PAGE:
Would getting rid of the algea eater give some space? I had a later thread and received comments I wasn't overstocked yet. ( with a oscar I am obviously but that's not happening ) What takes most in the room in my tank? And to say if I free up space or aren't full and recommendation for a fish?
  9. FiscCyning Member Member

    You'd be surprised how fast fish grow! Even though you don't seem overstocked right now, you have large species in your tank and once they grow a little you will unfortunately be overstocked. We also have to take into account fish temperament, and you have a lot of aggressive and territorial fish in your tank so they need a bit extra room to keep things peaceful.

    I'm not sure getting rid of the algae eater will help much unless he is sparking aggression issues. He inhabits a different region of the tank than free-swimming fish like cichlids, so removing him wouldn't really free up room for anything other than a different algae eater. The main reason you might want to rehome the algae eater is just because Chinese algae eaters have been known to "attack" other fish by latching onto their sides.
  10. Parker Corso Initiate Member

    Ok, thx for the advice im just gonna wait a little while to do more :) at petco they have these very small orange chiclids. I'll have to research the name. But I'll watch for the next 3-5 months before adding stuff :) thanks again
  11. Claire Bear Well Known Member Member

    Parker, even without the Oscar, your stocking is going to be an issue.
    You said you knew that the water was different for different fish.
    The mbuna like 8.2 ph plus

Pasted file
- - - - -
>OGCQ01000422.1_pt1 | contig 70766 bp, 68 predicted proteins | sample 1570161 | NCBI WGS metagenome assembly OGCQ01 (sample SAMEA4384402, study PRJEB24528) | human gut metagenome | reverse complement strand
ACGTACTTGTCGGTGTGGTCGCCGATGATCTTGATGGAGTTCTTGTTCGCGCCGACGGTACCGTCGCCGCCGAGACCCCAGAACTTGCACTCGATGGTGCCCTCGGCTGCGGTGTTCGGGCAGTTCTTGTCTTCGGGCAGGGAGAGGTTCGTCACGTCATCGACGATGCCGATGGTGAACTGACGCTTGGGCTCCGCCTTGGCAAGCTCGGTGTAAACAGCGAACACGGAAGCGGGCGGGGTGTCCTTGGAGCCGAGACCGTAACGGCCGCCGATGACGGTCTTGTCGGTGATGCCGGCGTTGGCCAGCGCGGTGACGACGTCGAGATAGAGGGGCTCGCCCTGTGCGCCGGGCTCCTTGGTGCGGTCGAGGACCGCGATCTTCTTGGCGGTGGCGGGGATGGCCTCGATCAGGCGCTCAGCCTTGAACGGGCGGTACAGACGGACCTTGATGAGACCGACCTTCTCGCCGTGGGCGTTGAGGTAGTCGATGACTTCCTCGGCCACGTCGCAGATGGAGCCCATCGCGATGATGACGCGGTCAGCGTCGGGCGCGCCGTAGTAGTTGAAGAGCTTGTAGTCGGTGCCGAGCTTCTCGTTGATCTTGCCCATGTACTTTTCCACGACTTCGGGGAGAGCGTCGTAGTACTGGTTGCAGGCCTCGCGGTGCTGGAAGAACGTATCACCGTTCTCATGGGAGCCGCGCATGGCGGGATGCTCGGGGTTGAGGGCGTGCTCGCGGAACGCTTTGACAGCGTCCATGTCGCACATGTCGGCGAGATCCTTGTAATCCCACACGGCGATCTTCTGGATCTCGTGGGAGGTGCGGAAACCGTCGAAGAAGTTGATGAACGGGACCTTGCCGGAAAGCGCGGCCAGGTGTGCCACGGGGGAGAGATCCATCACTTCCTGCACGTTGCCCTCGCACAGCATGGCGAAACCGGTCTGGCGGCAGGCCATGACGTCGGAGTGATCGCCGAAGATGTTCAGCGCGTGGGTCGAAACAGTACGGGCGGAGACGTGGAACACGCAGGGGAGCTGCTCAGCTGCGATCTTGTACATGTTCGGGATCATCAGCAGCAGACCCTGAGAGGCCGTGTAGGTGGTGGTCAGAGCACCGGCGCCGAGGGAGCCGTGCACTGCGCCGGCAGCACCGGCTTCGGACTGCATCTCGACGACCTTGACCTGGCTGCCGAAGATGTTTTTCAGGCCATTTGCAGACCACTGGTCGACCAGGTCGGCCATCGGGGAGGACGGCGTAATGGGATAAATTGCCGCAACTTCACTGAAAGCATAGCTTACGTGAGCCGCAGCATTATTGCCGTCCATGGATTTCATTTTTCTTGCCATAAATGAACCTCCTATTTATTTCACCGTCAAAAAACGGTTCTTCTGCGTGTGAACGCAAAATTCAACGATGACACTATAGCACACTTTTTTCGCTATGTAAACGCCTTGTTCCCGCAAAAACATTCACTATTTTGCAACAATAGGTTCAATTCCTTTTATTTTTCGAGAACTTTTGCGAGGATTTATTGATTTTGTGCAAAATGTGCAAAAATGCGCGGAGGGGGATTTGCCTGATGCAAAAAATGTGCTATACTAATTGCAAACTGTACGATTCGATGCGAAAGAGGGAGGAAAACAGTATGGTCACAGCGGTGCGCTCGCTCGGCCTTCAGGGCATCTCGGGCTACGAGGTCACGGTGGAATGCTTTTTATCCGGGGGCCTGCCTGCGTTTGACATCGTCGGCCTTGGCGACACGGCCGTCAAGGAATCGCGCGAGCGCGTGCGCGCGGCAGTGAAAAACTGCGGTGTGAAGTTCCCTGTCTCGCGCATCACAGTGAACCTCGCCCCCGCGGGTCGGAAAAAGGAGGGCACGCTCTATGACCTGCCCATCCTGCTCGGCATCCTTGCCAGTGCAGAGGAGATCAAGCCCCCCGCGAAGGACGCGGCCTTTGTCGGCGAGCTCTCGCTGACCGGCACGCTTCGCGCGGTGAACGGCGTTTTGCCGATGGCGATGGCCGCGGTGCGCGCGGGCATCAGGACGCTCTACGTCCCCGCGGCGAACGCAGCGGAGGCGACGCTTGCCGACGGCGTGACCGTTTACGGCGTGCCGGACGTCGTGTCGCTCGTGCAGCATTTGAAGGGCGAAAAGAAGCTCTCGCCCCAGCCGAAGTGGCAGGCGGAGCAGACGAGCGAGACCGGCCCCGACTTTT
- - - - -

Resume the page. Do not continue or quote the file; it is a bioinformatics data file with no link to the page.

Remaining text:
The JD will usually get to about 8 inches (I have one) and is somewhat slower grower than the Oscar. I bought mine around the same time and they are now housed together. JD's can get aggressive. If yours pairs up-you will need to move everything out especially in a too small tank.
    To help with aggression, a lower temp then their natural will help but not too low!
    African cichlids like it warm and hard water is best, luckily the JD like hard water but lower ph.
    Your Tiger Barbs will become food for the JD's at some point. In fact the JD's may take out all their tank mates. This is not being a bad fish, it is nature.
    You mention getting rid of the algae eater, I would encourage you to do this as of right now, your tank could be in trouble due to overstocking.
    Even though the tank looks a little empty, in just a few short weeks it will look crowded.
    Good luck and read some of the fish profiles on this site. At the top right, enter a question or fish name and do a search.
  12. Parker Corso Initiate Member

    If it was just the shrimp algea eater and all the chiclids would it be still to packed? I can move the tiger barbs if I need too :)
  13. Crissandra331 Member Member

    The Cichlids are your problems because most of the Cichlids you chose are very territorial require different environments, and are going to grow rapidly..

    I would all together get rid of your Jack Dempsey's